The word started leaking out of Long Island early Tuesday morning -- Rick DiPietro, 15 years, $4.5 million annually -- and the guffaws were not far behind those whispers.
What in the name of Alexei Yashin were the Islanders thinking? No wonder Neil Smith jumped ship before the boat even left the dock. Party on, Garth! There was no need for comedic genius to get off a good one-liner with material like this.
But that is the easy way out. Negativity comes naturally to most of us, an innate tendency to tear down that which we do not understand, rather than examine it. Media types, myself included, revel in spouting the knee-jerk reaction.
But, by late Tuesday, my opinion was slowly changing about this deal that turned the NHL on its ear. I'm still not sure if the deal will work -- history suggests no, but their is a first time for everything, right?
In many ways, DiPietro and the Islanders are now married, indivisible until retirement or career-ending injury do them part. DiPietro will be 25 next week. So, he will be 40 -- relatively ancient for a goaltender -- when this deal expires.
History shows any long-term union demands a leap of faith.
Few believed country star Johnny Cash could make his union with June Carter work. He was the wild child of country, an untamable rebel in the eyes of many. But, June Carter, no shrinking violet herself, came to believe they could make it work. So, she put her money where her mouth was and took a leap of faith. The result was a long and prosperous relationship that, in the end, shaped both parties for the better and provided the world with unforgettable music.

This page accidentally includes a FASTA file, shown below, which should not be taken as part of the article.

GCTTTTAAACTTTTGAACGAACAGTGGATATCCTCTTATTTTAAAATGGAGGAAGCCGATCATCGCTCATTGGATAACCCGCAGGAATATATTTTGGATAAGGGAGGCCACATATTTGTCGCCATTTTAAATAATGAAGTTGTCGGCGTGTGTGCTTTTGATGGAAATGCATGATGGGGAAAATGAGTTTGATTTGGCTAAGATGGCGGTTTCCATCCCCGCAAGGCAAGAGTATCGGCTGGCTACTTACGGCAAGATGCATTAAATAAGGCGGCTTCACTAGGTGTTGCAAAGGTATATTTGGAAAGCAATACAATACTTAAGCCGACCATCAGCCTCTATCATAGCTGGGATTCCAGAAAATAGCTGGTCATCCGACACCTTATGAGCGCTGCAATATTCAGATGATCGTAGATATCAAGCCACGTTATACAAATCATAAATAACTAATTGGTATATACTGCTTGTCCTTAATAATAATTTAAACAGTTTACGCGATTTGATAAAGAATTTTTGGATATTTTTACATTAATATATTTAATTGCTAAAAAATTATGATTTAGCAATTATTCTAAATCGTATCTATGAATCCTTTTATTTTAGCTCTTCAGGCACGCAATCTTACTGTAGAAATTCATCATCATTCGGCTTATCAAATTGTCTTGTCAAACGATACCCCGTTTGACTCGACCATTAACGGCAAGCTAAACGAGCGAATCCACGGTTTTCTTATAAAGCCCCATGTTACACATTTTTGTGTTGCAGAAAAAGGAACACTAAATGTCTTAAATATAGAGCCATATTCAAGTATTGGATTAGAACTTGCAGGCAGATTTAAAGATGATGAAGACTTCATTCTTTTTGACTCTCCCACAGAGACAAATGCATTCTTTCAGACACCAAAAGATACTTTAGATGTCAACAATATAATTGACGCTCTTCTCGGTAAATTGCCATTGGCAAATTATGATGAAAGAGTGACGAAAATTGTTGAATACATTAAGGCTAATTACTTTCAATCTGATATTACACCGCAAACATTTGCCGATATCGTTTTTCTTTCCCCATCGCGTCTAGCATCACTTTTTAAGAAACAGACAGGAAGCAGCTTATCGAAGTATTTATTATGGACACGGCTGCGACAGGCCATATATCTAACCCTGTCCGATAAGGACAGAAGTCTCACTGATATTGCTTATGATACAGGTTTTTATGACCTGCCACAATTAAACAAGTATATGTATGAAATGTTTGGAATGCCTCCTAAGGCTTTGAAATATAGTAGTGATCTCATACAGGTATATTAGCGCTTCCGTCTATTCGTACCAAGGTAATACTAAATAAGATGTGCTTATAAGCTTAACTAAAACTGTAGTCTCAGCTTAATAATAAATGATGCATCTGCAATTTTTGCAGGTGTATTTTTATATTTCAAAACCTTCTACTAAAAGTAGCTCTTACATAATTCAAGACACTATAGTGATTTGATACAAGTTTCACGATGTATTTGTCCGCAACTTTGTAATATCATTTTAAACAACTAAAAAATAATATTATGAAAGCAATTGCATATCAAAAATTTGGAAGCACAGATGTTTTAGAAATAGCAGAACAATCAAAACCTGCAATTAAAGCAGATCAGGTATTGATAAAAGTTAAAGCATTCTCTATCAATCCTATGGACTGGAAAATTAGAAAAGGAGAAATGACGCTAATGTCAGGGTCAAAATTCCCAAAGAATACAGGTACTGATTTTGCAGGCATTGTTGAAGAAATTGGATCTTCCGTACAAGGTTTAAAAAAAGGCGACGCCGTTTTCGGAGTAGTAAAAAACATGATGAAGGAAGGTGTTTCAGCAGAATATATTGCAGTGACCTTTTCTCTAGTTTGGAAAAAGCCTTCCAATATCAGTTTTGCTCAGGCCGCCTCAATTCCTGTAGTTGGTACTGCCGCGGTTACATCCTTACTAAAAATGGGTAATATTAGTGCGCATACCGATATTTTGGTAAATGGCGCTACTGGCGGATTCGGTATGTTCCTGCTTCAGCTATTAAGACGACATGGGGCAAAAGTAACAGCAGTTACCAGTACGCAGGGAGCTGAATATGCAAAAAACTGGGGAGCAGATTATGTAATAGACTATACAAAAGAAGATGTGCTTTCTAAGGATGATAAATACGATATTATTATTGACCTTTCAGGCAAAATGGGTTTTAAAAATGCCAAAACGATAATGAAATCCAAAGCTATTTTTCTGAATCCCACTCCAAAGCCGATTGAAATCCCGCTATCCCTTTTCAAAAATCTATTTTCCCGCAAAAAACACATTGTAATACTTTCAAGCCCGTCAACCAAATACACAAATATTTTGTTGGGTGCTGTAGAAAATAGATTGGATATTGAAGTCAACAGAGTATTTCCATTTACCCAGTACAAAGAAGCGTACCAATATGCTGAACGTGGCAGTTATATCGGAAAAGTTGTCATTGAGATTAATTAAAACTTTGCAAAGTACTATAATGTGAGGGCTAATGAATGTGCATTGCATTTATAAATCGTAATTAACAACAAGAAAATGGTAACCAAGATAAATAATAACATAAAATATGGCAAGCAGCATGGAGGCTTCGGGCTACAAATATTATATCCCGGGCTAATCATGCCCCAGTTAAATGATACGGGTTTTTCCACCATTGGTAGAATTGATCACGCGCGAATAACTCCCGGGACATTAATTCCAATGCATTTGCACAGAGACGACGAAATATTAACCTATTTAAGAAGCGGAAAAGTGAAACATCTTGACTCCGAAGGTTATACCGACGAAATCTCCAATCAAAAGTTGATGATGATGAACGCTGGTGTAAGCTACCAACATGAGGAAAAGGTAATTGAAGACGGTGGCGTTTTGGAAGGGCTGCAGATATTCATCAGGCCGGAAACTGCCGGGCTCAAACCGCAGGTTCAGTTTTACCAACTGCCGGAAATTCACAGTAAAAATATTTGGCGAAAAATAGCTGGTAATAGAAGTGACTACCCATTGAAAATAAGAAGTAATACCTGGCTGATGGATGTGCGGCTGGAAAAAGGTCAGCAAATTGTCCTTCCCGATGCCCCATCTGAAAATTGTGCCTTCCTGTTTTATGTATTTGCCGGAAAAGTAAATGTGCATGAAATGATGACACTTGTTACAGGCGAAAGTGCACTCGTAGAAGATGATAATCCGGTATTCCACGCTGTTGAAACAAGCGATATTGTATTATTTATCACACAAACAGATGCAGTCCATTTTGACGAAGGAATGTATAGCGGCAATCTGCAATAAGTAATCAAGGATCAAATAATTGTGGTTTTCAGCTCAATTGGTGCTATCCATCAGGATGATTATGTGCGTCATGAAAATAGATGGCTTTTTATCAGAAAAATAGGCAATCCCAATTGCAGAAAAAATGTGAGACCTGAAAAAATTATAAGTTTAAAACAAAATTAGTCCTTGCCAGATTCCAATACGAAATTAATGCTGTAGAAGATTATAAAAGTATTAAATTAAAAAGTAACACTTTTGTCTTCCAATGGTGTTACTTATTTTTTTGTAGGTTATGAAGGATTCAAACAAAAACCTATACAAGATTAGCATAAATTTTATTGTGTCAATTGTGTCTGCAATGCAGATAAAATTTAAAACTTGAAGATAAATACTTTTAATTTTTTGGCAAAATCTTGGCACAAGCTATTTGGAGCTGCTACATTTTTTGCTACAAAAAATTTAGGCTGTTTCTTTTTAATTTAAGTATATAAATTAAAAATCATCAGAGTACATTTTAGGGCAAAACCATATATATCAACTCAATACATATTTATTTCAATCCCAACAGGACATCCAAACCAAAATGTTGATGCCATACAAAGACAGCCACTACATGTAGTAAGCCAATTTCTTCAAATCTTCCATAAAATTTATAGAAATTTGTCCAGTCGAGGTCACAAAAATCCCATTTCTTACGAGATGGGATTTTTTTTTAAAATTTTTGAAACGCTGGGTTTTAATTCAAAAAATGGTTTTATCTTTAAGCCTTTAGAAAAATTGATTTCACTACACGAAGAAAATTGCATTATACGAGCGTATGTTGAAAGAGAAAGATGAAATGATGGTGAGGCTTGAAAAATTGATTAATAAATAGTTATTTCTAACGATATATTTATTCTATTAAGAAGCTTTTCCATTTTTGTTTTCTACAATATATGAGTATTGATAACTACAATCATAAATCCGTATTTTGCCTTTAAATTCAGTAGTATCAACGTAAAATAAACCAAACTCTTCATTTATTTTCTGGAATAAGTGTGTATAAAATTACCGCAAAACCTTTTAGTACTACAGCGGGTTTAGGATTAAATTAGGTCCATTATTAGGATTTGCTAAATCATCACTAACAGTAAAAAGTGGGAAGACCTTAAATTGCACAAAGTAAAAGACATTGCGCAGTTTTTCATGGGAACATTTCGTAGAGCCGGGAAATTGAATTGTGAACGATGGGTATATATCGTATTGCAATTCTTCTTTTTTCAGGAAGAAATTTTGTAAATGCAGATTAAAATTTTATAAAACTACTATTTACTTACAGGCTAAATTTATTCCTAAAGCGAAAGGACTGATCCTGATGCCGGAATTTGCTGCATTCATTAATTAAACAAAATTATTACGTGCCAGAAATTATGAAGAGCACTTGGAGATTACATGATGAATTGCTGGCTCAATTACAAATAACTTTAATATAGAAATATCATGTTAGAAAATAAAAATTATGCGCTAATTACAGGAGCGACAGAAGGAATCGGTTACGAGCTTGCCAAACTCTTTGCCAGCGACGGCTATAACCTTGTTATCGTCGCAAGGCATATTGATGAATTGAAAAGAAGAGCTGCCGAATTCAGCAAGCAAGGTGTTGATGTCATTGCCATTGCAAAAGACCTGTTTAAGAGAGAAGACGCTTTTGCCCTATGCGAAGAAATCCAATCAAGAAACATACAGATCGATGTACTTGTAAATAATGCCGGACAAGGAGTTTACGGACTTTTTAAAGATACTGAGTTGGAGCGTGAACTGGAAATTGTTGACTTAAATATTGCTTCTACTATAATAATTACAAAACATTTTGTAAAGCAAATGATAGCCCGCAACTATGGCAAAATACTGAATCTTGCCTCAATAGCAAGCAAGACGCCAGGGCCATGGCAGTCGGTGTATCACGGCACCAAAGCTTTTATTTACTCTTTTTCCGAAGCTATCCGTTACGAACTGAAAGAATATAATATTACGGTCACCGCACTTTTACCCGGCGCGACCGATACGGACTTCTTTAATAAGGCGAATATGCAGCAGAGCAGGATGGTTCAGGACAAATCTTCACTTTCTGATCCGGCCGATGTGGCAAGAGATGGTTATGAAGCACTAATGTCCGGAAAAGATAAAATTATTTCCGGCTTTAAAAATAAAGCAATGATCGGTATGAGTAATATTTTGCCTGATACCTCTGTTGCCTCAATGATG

Could the same dynamic be at work on the Island?
For years, DiPietro has paid lip service to the notion that he wants to be an Islander for life -- a bromide uttered by countless athletes until the money comes from another team. Suddenly, the seemingly unshakeable home-town allegiances are rendered meaningless as the lust for a new challenge becomes the new flavor of the month.
Tuesday, DiPietro took that temptation away, certainly leaving money on the table for long-term security with a team he loves. He signed a deal that has been offered, to varying degrees, for the past two years. Now, by the time DiPietro reaches his goaltending prime -- usually early-to-mid-30s -- his $4.5 million annual compensation will likely be chump change for elite-level goaltenders. But, he says, he can live with that.